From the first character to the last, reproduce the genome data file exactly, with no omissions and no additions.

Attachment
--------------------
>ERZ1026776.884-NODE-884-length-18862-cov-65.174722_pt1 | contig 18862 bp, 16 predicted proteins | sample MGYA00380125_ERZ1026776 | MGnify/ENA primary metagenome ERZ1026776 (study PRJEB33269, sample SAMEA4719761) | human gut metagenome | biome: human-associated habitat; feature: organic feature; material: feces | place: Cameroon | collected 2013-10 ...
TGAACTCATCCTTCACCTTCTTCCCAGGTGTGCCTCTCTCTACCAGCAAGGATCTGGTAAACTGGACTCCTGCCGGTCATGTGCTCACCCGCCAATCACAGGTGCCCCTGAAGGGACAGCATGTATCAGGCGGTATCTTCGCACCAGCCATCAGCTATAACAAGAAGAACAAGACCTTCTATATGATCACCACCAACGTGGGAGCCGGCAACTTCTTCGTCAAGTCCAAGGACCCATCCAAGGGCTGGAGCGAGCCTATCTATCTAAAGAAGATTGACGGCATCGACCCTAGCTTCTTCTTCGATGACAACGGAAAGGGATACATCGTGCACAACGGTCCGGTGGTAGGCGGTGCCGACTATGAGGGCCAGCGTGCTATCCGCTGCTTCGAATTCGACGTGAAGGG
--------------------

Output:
>ERZ1026776.884-NODE-884-length-18862-cov-65.174722_pt1 | contig 18862 bp, 16 predicted proteins | sample MGYA00380125_ERZ1026776 | MGnify/ENA primary metagenome ERZ1026776 (study PRJEB33269, sample SAMEA4719761) | human gut metagenome | biome: human-associated habitat; feature: organic feature; material: feces | place: Cameroon | collected 2013-10 ...
TGAACTCATCCTTCACCTTCTTCCCAGGTGTGCCTCTCTCTACCAGCAAGGATCTGGTAAACTGGACTCCTGCCGGTCATGTGCTCACCCGCCAATCACAGGTGCCCCTGAAGGGACAGCATGTATCAGGCGGTATCTTCGCACCAGCCATCAGCTATAACAAGAAGAACAAGACCTTCTATATGATCACCACCAACGTGGGAGCCGGCAACTTCTTCGTCAAGTCCAAGGACCCATCCAAGGGCTGGAGCGAGCCTATCTATCTAAAGAAGATTGACGGCATCGACCCTAGCTTCTTCTTCGATGACAACGGAAAGGGATACATCGTGCACAACGGTCCGGTGGTAGGCGGTGCCGACTATGAGGGCCAGCGTGCTATCCGCTGCTTCGAATTCGACGTGAAGGG